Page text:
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"An féidir leat é sin a thabhairt dom?"

Translation:Can you give me that?

4 years ago

16 Comments


https://www.duolingo.com/PaulCulloty
PaulCulloty
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Either "can you give me that", or "can you give that to me" surely? Also thabhairt

4 years ago

https://www.duolingo.com/flint72
flint72
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Yes, the English here is a mistake. I think "can you give that to me" is the best translation of the Irish, but either of your suggestions are fine. You should report it.

4 years ago

https://www.duolingo.com/laranidh
laranidh
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It is fixed now. Thank you for pointing this out!

4 years ago

https://www.duolingo.com/MagAonghusa
MagAonghusa
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hmm.... I just typed "can you give that to me" and got marked wrong (10-Sep-14)

4 years ago

https://www.duolingo.com/laranidh
laranidh
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Sorry, I meant the English mistake (the misplaced "to") was fixed. However, "can you give that to me" is now accepted.

4 years ago

https://www.duolingo.com/MagAonghusa
MagAonghusa
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Corrected. Go raibh maith agat!

4 years ago

https://www.duolingo.com/Stephaflop
Stephaflop
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I always thought "thabhairt" was pronounced "hoorch". But she's pronouncing it "how-ert". Are we both right?

2 years ago

https://www.duolingo.com/PookaGar
PookaGar
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I think you're right, and http://www.teanglann.ie/en/fuaim/tabhair supports you (without the lenition or final slender T); probably this is yet another example of the voice artist's strange, strange pronunciation?

2 years ago

https://www.duolingo.com/Knocksedan

Have a listen to the previous word in the Pronunciation database - tabhaigh. It has the same spelling as tabhair, and it's first syllable is pronounced with the "ow" vowel sound.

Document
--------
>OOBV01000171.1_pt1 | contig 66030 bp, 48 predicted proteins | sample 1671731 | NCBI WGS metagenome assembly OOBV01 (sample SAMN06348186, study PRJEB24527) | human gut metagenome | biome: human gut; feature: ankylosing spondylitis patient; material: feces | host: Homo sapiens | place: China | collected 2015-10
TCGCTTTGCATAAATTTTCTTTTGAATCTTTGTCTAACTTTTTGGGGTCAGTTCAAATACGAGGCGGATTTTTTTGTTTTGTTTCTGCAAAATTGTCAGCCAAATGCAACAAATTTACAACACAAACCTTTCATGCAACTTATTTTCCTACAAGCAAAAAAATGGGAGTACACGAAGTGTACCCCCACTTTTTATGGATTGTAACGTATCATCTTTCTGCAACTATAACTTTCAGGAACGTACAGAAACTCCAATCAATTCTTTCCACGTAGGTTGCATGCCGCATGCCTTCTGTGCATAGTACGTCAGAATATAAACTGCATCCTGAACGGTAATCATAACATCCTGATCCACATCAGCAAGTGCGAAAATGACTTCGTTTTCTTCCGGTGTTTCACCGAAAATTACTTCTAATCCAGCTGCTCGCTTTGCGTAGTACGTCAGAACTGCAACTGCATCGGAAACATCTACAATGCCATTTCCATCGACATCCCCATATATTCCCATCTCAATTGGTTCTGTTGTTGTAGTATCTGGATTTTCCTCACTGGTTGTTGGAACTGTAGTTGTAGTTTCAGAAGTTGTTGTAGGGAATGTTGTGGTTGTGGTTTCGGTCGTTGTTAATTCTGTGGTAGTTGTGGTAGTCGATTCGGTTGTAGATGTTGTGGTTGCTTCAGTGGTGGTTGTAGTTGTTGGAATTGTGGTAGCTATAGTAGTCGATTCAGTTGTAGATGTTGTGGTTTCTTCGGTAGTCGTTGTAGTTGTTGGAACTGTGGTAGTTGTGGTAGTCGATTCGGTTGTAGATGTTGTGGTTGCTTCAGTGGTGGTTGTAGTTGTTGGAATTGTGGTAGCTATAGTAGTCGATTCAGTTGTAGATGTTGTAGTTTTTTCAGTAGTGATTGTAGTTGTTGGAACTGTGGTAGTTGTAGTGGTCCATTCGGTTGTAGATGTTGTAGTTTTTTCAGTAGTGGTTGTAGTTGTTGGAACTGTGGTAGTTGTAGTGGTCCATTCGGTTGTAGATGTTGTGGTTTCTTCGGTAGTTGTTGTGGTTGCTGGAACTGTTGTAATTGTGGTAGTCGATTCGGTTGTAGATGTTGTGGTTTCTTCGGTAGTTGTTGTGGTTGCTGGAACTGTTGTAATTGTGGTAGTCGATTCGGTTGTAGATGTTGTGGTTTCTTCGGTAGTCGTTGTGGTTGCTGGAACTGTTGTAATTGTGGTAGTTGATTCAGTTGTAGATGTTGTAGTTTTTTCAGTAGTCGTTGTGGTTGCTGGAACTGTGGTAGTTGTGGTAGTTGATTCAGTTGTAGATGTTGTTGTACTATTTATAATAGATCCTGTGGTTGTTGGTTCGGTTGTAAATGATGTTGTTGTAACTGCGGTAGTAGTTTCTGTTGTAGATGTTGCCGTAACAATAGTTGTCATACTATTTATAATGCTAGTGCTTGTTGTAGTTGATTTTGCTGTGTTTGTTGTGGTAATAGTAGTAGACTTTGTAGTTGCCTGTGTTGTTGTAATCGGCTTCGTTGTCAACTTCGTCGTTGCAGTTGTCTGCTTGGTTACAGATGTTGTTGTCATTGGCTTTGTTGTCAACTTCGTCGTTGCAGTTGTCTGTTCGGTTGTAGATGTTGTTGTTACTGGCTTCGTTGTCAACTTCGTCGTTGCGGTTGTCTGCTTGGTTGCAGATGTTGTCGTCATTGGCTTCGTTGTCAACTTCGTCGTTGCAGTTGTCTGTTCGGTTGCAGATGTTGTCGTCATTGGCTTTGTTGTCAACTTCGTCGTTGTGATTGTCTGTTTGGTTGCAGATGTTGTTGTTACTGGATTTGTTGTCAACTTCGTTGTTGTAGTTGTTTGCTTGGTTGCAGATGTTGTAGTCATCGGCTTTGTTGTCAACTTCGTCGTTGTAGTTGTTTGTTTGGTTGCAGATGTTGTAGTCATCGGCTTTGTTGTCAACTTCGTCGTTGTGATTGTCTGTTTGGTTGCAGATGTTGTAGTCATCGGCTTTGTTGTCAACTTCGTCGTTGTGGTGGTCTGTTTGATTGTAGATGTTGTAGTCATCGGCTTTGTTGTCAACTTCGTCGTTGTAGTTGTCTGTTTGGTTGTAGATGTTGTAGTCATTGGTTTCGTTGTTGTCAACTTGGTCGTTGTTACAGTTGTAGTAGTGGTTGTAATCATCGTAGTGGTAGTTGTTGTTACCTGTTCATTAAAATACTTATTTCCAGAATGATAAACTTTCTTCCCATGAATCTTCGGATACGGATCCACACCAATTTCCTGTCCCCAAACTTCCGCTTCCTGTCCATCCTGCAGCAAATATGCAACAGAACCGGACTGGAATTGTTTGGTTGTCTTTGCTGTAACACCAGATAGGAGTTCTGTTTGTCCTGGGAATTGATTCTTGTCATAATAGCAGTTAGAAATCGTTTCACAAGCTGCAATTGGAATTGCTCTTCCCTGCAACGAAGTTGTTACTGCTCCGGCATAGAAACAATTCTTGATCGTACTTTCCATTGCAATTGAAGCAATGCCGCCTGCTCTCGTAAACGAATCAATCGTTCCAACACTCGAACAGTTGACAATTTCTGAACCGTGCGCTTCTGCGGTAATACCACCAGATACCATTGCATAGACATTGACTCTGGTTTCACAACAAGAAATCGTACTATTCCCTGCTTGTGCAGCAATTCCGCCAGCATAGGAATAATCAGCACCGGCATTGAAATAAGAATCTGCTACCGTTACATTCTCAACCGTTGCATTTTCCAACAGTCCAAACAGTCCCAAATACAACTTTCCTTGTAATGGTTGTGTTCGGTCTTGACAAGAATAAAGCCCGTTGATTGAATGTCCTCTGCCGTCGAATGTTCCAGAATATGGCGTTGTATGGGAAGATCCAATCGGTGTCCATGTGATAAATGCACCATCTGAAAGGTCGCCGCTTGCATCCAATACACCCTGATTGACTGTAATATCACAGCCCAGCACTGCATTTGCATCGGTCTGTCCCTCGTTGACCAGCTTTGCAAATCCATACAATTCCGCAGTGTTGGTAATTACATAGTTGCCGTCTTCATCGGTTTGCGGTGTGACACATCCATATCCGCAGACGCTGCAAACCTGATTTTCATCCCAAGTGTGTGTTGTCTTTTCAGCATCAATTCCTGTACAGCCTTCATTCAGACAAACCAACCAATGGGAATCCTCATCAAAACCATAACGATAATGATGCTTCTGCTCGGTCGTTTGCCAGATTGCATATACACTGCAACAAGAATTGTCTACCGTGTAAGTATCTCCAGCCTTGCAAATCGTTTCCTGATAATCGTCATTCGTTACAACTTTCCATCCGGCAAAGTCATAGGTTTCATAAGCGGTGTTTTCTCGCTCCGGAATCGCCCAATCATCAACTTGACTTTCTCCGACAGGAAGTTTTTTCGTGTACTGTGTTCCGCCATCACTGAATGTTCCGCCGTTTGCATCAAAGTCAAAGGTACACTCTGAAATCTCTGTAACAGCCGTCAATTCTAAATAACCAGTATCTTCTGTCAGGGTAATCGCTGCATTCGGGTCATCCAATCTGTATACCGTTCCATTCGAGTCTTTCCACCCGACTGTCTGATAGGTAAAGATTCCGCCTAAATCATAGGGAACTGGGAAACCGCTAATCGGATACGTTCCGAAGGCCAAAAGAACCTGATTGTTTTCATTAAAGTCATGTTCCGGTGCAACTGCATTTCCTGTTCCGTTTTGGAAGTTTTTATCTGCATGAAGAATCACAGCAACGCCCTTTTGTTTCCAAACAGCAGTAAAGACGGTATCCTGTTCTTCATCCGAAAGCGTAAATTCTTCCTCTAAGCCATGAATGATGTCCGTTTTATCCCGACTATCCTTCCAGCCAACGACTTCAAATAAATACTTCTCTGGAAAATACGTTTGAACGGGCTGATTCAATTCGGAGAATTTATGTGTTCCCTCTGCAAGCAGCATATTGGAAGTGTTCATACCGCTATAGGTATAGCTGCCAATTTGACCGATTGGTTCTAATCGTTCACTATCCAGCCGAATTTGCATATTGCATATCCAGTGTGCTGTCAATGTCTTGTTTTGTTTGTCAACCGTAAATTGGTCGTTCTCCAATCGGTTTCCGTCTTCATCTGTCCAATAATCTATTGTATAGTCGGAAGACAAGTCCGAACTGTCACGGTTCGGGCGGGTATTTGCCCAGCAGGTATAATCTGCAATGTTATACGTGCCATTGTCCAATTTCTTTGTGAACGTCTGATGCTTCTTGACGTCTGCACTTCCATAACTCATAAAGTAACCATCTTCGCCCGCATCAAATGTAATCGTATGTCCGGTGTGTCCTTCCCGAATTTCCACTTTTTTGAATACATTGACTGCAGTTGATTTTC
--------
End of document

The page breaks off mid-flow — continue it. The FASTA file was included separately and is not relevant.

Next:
For a language that people keep insisting has consistent pronunciation rules, there seem to be a lot of exceptions.

2 years ago

https://www.duolingo.com/PookaGar
PookaGar
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I'm intrigued, because this doesn't seem to be dialect variation like many of the other comments on the course; it's [au] ([av] in Munster?) across the board for tabhaigh, and some range of back-rounded mid-high vowels for tabhair. Also, since the latter is tugann and thug, I wonder if ultimately there's an underlying u-ish phoneme in the word, and its -abh- is just an orthographical mismatch (either because it hasn't been revised with the standard, or the underlying phoneme was formerly au-ish, as with tabhaigh).

It's a wonderful exercise for English speakers, though, experiencing the perfect storm of sound, spelling, and dialect that English learners must go through. :P

2 years ago

https://www.duolingo.com/proinsias123

How do you know when An means can instead of do?

3 years ago

https://www.duolingo.com/Em484950
Em484950
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By the word that follows it, "féidir", which I gather means something like "ability-to-do". So "An féidir leat X" = "Do you have the ability to do X" = "Can you do X".

If I understand it right.

3 years ago

https://www.duolingo.com/sean.mullen
sean.mullen
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An féidir leat? would seem to most literally mean "Is possibility with you?" Remember that an is just the question particle (or the interrogative form of the copula, here) and has no direct translation.

3 years ago

https://www.duolingo.com/scilling
scilling
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In Spanish, it might directly translate to ¿ . ;*)

2 years ago

https://www.duolingo.com/sean.mullen
sean.mullen
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Nice connection.

2 years ago

https://www.duolingo.com/joegLI
joegLI
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Apologies, but I'm not able find the answer in my searches...What is the purpose of é in the sentence. I can't find a rule suggesting the requirement of the pronoun but I'm seeing it more often in these exercises, particularly with sin, suggesting "that "thing""

9 months ago